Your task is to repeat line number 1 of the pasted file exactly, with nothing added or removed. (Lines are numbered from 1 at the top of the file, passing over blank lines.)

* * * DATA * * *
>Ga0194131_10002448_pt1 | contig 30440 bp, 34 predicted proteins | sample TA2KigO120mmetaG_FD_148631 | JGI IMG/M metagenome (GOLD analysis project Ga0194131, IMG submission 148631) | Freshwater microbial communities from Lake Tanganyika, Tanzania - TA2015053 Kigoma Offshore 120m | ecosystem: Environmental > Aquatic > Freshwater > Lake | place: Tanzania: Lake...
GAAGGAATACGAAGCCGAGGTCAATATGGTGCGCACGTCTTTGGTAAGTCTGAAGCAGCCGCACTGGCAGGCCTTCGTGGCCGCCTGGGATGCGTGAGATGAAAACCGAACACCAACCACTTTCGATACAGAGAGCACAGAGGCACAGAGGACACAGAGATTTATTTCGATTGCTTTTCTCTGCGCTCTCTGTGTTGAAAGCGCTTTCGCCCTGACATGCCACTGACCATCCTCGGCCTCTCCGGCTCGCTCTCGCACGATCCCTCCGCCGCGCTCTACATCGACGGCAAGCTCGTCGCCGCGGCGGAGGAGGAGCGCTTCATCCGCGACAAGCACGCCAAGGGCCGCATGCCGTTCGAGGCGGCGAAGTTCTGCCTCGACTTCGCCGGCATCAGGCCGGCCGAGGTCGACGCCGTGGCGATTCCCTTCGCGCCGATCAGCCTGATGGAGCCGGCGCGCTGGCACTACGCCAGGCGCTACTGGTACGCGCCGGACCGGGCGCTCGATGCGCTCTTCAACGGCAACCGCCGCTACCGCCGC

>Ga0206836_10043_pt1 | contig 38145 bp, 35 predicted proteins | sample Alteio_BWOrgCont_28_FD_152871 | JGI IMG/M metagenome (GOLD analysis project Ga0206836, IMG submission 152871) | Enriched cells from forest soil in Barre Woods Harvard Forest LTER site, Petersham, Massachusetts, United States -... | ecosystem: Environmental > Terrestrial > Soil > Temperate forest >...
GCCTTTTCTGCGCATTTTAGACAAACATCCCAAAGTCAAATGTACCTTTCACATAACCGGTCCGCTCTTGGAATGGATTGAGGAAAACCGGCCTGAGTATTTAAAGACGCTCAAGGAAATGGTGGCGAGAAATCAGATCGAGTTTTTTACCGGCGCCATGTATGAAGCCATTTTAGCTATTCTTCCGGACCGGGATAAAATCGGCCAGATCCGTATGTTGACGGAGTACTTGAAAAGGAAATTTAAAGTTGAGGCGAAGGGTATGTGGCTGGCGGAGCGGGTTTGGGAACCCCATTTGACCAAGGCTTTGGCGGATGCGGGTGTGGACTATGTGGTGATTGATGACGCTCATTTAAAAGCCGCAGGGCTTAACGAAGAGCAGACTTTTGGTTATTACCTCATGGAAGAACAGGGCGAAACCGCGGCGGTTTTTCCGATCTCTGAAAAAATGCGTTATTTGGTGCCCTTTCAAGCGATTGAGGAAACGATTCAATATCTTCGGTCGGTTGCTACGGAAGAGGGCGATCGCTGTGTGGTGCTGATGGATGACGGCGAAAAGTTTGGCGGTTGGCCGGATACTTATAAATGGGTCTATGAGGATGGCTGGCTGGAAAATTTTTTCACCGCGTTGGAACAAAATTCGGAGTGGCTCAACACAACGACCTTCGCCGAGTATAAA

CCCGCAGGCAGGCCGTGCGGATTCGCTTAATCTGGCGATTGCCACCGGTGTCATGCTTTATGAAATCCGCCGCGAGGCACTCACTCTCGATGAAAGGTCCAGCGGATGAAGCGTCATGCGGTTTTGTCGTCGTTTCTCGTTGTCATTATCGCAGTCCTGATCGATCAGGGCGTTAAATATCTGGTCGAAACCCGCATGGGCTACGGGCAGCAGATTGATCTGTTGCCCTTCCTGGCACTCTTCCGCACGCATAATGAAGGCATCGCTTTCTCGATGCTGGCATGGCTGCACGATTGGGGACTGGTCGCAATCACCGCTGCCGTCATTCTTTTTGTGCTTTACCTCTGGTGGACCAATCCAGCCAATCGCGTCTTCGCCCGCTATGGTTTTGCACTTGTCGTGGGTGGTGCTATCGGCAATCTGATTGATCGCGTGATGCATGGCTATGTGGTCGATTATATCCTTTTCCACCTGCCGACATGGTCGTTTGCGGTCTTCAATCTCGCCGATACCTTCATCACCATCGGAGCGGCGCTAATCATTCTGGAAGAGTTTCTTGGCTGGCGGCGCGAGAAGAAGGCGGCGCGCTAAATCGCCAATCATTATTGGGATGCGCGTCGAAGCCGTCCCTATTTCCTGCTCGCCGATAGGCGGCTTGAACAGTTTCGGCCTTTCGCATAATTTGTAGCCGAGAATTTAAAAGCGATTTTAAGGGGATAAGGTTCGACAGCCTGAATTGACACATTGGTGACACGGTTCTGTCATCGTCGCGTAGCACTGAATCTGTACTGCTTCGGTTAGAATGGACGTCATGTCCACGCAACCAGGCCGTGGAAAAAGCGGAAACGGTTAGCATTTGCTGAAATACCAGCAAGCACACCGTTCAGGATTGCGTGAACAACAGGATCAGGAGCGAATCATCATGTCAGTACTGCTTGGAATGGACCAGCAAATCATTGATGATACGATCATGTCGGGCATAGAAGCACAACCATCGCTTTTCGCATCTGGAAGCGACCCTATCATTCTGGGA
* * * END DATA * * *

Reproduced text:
>Ga0194131_10002448_pt1 | contig 30440 bp, 34 predicted proteins | sample TA2KigO120mmetaG_FD_148631 | JGI IMG/M metagenome (GOLD analysis project Ga0194131, IMG submission 148631) | Freshwater microbial communities from Lake Tanganyika, Tanzania - TA2015053 Kigoma Offshore 120m | ecosystem: Environmental > Aquatic > Freshwater > Lake | place: Tanzania: Lake...